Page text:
There are two villages in Mannar, one that is mainly Catholic and one that is mainly Tamil; they are fighting over a piece of land each village claims as its own. The issue has led to a dispute between the two religious groups.
After the Easter Sunday attacks, there was a decline in violence. Mannar LIRC decided it was a good opportunity to initiate community level dialogue to mitigate potential religious conflicts. Two separate discussions were carried out for village leaders organized by NPC and Centre for Communication Training (CCT). Facilitators stressed the importance of solving issues through a nonviolent approach to avoid the consequences of violence. They explained that the unity of the villages would ensure a win-win situation for both communities while encouraging them to collectively resolve their problems with empathy and compassion.
Gnasekaram Justin pointed out the importance of negotiations. “I think NPC created a platform for us to discuss these matters and they have shown us the way to peacefully solve them.” Ilaiyathambi Siddeeq stated that mutual understanding was necessary to resolve disagreements.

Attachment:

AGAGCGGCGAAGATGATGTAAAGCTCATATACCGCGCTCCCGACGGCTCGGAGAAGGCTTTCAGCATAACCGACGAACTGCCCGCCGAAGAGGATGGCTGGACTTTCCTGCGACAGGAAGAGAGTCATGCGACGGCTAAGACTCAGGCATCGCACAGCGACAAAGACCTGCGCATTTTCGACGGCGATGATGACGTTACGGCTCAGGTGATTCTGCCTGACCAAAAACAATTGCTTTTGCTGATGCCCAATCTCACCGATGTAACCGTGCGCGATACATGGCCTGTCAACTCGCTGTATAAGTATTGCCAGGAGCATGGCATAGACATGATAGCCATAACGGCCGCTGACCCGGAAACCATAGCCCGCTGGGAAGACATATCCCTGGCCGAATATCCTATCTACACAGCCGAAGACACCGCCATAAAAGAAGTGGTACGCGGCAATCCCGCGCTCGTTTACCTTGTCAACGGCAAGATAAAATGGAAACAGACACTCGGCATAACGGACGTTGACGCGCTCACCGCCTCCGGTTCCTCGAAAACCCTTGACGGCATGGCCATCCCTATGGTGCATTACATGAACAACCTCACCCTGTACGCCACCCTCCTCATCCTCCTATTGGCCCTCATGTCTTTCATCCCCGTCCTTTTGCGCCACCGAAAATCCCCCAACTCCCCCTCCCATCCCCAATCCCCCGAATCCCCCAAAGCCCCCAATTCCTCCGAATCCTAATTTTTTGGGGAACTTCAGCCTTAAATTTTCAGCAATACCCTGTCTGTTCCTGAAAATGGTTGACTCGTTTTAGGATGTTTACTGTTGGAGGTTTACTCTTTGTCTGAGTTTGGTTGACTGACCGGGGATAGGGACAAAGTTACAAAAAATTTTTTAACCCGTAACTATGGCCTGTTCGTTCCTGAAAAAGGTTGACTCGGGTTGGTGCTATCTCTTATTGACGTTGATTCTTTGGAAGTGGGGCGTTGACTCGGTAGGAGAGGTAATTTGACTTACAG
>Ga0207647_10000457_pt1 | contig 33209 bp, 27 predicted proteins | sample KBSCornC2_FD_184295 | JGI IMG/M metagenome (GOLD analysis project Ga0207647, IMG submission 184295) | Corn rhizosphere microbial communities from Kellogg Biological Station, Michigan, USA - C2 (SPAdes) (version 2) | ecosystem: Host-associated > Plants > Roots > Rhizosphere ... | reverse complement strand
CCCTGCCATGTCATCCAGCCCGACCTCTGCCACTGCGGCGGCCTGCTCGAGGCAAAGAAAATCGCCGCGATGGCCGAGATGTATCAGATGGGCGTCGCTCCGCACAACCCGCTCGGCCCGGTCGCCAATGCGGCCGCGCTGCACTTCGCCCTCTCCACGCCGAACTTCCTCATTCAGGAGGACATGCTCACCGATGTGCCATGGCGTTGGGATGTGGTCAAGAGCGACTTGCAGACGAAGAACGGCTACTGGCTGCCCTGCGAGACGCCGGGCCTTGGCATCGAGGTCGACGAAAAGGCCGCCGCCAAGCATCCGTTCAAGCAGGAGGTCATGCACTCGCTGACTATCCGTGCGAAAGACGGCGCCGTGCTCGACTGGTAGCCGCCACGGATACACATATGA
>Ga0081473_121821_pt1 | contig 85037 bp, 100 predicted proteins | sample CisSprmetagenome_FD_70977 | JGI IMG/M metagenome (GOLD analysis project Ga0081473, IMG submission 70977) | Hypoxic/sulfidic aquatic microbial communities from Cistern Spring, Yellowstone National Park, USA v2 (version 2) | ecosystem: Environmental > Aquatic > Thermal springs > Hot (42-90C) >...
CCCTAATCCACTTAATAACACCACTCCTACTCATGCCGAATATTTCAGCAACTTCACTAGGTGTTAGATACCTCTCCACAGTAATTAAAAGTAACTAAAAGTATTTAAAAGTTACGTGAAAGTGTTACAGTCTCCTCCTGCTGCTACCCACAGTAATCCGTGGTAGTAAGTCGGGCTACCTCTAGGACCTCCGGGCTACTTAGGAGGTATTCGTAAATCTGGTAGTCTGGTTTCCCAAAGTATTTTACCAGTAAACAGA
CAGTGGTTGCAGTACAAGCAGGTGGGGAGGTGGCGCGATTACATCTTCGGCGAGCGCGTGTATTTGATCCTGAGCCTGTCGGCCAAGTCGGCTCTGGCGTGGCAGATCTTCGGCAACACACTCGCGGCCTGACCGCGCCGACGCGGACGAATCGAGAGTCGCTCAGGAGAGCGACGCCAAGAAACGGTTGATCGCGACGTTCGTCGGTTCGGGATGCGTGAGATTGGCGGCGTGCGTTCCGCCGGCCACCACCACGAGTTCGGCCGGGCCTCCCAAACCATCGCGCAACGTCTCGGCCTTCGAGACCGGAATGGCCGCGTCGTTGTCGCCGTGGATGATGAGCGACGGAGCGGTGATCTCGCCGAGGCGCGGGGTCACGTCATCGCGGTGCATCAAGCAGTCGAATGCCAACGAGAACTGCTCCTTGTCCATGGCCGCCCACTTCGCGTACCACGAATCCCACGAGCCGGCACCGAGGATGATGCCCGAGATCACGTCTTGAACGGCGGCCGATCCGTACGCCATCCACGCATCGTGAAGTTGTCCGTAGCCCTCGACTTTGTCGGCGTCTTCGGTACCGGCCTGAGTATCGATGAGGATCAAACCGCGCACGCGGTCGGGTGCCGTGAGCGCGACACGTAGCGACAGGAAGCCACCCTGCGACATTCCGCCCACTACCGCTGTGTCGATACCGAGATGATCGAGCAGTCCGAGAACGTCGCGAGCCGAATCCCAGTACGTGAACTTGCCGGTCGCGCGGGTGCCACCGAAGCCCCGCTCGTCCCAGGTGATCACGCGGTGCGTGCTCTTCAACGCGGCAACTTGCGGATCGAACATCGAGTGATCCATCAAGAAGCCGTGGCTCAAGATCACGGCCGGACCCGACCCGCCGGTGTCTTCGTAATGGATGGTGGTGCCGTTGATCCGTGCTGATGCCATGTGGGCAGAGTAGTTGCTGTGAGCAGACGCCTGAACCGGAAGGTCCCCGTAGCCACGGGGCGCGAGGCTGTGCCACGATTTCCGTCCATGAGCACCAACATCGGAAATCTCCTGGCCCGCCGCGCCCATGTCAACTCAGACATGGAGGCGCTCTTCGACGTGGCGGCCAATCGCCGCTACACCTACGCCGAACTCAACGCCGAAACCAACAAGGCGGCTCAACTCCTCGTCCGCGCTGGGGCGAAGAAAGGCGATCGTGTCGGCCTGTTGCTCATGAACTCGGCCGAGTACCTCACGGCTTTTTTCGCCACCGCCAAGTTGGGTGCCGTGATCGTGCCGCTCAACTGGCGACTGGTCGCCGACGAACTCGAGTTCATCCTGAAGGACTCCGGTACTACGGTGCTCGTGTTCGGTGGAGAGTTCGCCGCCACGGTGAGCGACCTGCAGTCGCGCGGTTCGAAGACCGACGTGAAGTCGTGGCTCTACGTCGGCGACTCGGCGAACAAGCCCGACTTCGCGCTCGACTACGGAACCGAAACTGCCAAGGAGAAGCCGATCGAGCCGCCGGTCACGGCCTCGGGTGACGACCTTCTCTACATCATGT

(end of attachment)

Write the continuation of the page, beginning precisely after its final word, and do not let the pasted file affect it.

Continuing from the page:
At the end of the discussions, possible solutions were suggested to strengthen unity between the villages. It was proposed to conduct awareness sessions to change the attitudes of the youth and key decisions makers because positive attitudes were important to solve disputes peacefully. The importance of negotiations and mutual understanding were recognised by both communities.
Rakwana LIRC intervened to mitigate tension between Hindus and Buddhists in Pannila village after Hindu community members tried to build a statue at a junction and the Buddhists prevented them. Then a group of Buddhists tried to build a statue of the Buddha at the junction, leading to antagonism between both communities.
Rakwana LIRC facilitated discussions between the two communities to share opinions and find a solution in a non-violent manner, which were productive and created an opportunity to talk about the importance of unity to restore peace in the village. Both groups shared how they had lived peacefully in the past. “We had the chance to discuss the problem. We are living in one village so we need to resolve this peacefully,” said Buddhika Thanampita.
Both groups agreed to solve their issues through negotiations and decided to form a committee at village level to solve their issues.